BandPage, Facebook’s top app for artists trying to stream and promote their music to fans, now powers 500,000 musician Pages. Just 6 months ago that number was 250,000, showing the rapid shift in focus of bands from MySpace and standalone websites to Facebook where fan retention is better. BandPage also just announced new features that allow listeners to tell friends about favorite songs through their Facebook Timeline and the Ticker feed with a single click.
Publishing to Ticker helped Spotify score massive growth and it could do the same for BandPage. BandPage needs to do whatever it takes to keep growing its artist count since it can’t rely on big checks for custom development work from the world’s most popular acts — a model that’s helping other musician marketing services turn quick profits.
BandPage recently rebranded from “RootMusic BandPage”, following the footsteps of fellow GGV Capital investment Pandora (formerly Savage Beast) which also changed its name to simply be its product. BandPage has raised a total of $18.3 million to pay for the engineering costs of scaling, as well as marketing and product development.
Some of that funding, as well as profits from its $2 a month premium service of enhanced customization and viral features, are paying for a big presence this year at SXSW. BandPage has its own laser light-filled venue in the center of town where it’s putting on concerts for 10 straight days.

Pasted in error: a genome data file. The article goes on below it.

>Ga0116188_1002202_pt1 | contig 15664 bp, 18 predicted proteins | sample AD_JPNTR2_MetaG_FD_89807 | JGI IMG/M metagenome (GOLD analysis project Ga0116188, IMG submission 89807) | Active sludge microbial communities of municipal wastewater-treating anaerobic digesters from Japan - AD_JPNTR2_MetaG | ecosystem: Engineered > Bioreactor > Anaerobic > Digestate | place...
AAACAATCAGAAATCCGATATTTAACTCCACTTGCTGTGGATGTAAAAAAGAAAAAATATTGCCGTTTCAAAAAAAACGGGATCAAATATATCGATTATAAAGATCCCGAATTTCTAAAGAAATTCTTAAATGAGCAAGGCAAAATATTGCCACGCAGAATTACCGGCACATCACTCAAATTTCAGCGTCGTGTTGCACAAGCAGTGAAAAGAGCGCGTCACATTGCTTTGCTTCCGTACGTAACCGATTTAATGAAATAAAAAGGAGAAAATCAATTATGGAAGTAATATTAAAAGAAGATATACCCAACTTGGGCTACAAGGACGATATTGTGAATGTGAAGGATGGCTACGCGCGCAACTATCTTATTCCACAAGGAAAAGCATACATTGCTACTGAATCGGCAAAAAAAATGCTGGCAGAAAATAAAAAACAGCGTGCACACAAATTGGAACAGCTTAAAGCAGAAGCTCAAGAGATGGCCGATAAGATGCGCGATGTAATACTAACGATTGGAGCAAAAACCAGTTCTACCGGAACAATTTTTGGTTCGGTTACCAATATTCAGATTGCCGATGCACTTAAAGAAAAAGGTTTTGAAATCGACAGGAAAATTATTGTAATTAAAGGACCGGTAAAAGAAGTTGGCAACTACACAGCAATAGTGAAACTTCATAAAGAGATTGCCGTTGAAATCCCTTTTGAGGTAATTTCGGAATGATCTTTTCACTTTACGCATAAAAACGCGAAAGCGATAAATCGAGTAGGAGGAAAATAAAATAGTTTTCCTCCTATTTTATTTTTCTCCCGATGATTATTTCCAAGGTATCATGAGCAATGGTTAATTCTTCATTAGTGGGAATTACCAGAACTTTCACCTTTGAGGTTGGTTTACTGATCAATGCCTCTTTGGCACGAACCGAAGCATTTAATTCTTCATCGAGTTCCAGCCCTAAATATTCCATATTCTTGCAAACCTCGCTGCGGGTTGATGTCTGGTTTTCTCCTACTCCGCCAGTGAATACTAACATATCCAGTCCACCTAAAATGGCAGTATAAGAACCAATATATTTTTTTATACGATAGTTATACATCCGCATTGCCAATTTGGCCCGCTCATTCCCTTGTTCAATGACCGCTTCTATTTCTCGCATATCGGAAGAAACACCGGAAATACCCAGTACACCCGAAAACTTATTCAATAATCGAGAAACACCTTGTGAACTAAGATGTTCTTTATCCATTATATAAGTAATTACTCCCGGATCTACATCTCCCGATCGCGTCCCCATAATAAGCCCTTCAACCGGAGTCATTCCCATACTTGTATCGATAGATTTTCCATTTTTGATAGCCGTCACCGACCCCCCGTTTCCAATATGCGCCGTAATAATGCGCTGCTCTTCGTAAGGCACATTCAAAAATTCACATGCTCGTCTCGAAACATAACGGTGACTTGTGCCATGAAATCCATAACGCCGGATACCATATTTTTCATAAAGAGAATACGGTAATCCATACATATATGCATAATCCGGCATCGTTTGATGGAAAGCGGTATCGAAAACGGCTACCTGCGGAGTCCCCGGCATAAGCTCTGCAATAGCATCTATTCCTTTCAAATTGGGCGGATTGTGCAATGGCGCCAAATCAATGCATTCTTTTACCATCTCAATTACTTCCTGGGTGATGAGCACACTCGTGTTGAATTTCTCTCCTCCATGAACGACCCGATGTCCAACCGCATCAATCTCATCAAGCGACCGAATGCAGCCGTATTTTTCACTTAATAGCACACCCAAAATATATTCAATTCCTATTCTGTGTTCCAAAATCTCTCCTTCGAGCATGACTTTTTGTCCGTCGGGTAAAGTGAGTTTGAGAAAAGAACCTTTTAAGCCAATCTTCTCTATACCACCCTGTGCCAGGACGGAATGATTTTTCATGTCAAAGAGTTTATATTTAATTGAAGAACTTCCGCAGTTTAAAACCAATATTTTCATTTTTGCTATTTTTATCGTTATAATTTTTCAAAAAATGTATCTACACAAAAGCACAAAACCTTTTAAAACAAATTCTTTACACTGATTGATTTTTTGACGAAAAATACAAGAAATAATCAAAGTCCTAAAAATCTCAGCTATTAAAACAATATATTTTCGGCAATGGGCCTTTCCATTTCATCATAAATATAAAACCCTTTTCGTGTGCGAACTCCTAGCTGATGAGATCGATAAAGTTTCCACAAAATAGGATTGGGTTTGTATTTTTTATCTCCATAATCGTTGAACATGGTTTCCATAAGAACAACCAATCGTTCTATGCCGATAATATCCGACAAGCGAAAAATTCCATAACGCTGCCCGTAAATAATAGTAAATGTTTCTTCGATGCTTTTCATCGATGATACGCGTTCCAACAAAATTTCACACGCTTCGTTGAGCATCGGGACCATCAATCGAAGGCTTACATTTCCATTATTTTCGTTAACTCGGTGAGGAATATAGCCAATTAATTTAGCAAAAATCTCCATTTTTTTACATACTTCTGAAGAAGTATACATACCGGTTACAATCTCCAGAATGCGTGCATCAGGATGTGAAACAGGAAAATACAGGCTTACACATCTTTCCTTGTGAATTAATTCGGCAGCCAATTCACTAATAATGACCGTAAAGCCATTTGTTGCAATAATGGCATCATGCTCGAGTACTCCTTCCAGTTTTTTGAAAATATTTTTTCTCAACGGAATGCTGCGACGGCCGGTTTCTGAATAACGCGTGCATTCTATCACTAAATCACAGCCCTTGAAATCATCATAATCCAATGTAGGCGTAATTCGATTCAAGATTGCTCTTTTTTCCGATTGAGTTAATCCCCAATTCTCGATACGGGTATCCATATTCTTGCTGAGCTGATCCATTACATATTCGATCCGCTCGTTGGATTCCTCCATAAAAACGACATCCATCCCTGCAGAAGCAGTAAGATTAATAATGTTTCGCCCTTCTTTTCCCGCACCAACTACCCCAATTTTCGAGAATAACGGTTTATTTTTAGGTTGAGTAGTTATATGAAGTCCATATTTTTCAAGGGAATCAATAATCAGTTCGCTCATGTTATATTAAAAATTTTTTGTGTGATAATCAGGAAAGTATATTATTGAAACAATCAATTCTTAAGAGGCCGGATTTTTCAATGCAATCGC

To keep attracting bands, BandPage today releases an update that lets it take advantage of Facebook’s new Timeline for Pages. Musician profiles are now wider, and Open Graph integration lets visitors post songs to the Ticker without having to fill out a share prompt. They can also post that “I want to go to” or “I’m going” to tour dates. These shares fill out a dedicated BandPage section on a user’s Timeline that shows what acts they’ve been jamming out to most.
27.9 million music fans interact with BandPage each month, and 870,000 do per day according to AppData. Those numbers were stronger a month ago before Timeline for Pages launched, which means Facebook’s redesign that prevents admins from setting an app like BandPage as their default landing page could be hurting developers. The service’s user count was even higher 6 months ago before the Facebook music streaming platform launched and more people began discovering songs through Spotify.
BandPage must continue cranking out improvements so it can fend off long-time competitor ReverbNation’s Band Profile and fast-growing upstart Tracks.by. There’s a ton of runway for these companies as MySpace withers, but the well-funded BandPage has a solid lead in capturing the long-tail of bands. BandPage now has to hope fans are as eager to splash their favorite artists across their Facebook Timelines as they’ve been to wear them on t-shirts.